Series: William Tolstoy’s What is Art? Part 10

I’ve just finished reading Louisa May Alcott’s Little Women. Ok, I guess that’s a confession. What is a grownup doing reading Little Women? Or, what is a grown man doing reading Little Women? Alas, I’m a sucker for 19th-century sentimental literature. Besides, it’s a good Christmas read—which is when I started it—but it is a 600 page ordeal.

But think about a novel like Little Women. It is sentimental, full of plenty of good feeling. Alcott clearly was trying to communicate feeling (as well as plenty of strong moral precepts about proper ways for young women to become proper wives and “spinsters”). Evidently she succeeded considering the appeal of the novel through many generations.

But is Little Women art? Leo Tolstoy, as we have seen, has strong ideas about how to determine what is art and what is not art. He even has contempt for that which claims to be art but really is counterfeit art.

Let’s apply Tolstoy’s criteria from What is Art?

In Chapter 15 he states, “If a man is infected by the author’s condition of soul, if he feels this emotion and this union with others, then the object which has effected this is art; but if there be no such infection, if there be not this union with the author and with others who are moved by the same work then it is not art. And not only is infection a sure sign of art, but the degree of infectiousness is also the sole measure of excellence in art.”

Further, “The stronger the infection the better is the art as art, speaking now apart from its subject matter, i.e., not considering the quality of the feelings it transmits.

The question in judging artistic merits of a work of literature, then, is not merely whether the feelings transmitted are infectious, but how infectious are the feelings? The more the better. It’s all a matter of quantity: “And not only is infection a sure sign of art, but the degree of infectiousness is also the sole measure of excellence in art.

What novel or book are you reading right now? Are its feelings infectious? How infectious?

Try Tolstoy’s system out. Why not? Just for fun. Don’t question the system.

Think about it.

Paul Varner

How Do We Judge Art?

How Do We Judge Art? Is There Any Problem with These Criteria from Leo Tolstoy for Judging Art?

Series: Leo Tolstoy, What is Art, Part 7

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I always get a chuckle when I am discussing literature and art with some people, or when I simply see notes on Comments pages in social media after an article that dares to evaluate the varying qualities of one work of art, say a film out currently, with a resulting judgmental tone. “How dare you say this movie is a better work of art than this other movie,” someone inevitably will say. “I mean, really, can we actually say something is even art or not, much less say that one writer, one poet, one artist is superior to another? Isn’t it all just a matter of personal opinion?”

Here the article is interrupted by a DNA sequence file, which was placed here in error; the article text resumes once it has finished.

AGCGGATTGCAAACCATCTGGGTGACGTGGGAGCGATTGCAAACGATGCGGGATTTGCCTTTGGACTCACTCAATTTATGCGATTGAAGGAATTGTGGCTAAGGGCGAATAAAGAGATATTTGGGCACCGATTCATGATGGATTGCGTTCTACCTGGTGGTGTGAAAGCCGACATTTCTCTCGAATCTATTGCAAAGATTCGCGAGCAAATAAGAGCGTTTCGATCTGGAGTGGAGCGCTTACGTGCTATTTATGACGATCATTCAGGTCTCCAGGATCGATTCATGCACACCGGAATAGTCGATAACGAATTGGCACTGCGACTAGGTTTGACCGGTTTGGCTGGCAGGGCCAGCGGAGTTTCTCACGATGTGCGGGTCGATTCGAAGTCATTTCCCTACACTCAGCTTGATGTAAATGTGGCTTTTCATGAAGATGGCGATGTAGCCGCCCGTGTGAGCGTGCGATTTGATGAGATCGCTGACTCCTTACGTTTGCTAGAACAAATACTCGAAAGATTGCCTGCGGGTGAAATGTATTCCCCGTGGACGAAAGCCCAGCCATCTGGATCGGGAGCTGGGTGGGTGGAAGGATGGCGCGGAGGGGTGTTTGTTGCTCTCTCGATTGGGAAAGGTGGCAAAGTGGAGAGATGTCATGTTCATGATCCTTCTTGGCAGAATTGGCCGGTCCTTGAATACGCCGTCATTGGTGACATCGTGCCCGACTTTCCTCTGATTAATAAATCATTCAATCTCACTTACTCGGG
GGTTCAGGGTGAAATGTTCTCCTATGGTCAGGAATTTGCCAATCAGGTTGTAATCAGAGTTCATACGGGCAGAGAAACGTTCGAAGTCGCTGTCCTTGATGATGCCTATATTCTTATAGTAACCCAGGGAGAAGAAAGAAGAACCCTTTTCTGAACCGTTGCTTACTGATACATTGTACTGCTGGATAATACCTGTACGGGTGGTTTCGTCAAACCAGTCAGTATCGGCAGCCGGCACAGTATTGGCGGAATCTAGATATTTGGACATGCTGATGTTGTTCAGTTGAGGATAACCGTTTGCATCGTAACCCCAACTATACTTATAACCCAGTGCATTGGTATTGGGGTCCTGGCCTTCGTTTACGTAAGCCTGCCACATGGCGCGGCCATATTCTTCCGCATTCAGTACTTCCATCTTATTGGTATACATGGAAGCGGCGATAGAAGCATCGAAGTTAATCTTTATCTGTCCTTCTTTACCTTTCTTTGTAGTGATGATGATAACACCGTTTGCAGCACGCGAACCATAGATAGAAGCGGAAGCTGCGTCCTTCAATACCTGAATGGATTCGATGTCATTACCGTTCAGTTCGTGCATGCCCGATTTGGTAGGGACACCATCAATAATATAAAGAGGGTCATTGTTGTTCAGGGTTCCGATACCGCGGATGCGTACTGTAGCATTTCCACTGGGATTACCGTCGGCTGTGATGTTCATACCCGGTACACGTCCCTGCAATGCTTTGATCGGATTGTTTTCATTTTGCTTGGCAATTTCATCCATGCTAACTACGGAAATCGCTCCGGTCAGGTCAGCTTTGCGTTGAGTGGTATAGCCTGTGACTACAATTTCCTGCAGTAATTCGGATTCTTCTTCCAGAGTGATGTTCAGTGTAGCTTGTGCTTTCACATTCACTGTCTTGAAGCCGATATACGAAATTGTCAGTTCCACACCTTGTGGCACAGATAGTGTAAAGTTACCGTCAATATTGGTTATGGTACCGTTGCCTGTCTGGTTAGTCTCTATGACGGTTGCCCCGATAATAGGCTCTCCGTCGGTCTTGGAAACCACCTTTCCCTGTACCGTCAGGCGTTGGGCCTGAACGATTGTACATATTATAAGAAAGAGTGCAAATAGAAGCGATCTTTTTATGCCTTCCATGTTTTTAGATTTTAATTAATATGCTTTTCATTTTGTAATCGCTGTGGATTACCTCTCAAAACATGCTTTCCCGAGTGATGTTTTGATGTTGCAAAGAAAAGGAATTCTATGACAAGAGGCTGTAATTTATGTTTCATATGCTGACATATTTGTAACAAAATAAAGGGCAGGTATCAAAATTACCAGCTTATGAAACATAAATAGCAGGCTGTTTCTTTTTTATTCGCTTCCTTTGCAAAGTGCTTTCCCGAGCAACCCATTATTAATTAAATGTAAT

I chuckle as I talk back in my mind, because, my goodness, look around you folks. Our culture worships what critics say about everything. We pay good money to hear and read the judgments of critics everywhere: movie critics, book critics, television critics, poetry critics, art critics—you name it.

That said, I am working through one of the most famous statements on this subject over the last few weeks for The Literary Life, Leo Tolstoy’s’ famous What is Art? If this topic interests you, scroll back through the last several posts for a context to the next few posts. I also have a link back there to substantial excerpts from the text of What is Art?

According to Tolstoy, whether something is art or not depends upon the degree of infectiousness transmitted from the author to the reader. We reviewed what that means at length earlier.

Ok, so for the great Russian novelist, the degree of the infectiousness of art depends on three conditions:

  1. On the greater or lesser individuality of the feeling transmitted;
  2. On the greater or lesser clearness with which the feeling is transmitted;
  3. On the sincerity of the artist, i.e. on the greater or lesser force with which the artist himself feels the emotion he or she transmits.

Let’s tackle the first criteria here and leave the others for the next few posts in this series on Leo Tolstoy’s What is Art?.

So the degree of infectiousness transmitted through a work of literature (since that’s what Tolstoy is really talking about when he says “art”) depends upon how much of the author’s individuality is offered up to the reader.

Tolstoy says, “The more individual the feeling transmitted the more strongly does it act on the receiver, the more individual the state of soul into which he is transferred the more pleasure does the receiver obtain, and therefore the more readily and strongly does he join in it.”

Of course, the great Russian critic qualifies elsewhere that if the feeling is so individual that only the writer can feel it, how is the onlooker supposed to feel it also? And if the writer conveys a religious idea, (a great concern for Tolstoy) the individuality would have to conform to the outside religious perception.

Fine, but we probably have to reconsider individuality by the fact that the abstract aspects may in and of themselves be individual—the universal message shown through the concrete ideas. If so, the concrete is what is individual. Usually at this point someone brings up Tolstoy’s story “The Death of Ivan Illych” to show how the Russian himself worked the idea out. If you’ve never read the story, which is not short, try it out.

My title for this post asks you if you see any problem with Tolstoy’s criteria for judging art. What about the idea of individuality that is revealed in the novel or poetry you have been reading lately? (Let’s just pass by this issue when it comes to judging movies.)

Is Tolstoy right?

To be continued

Paul Varner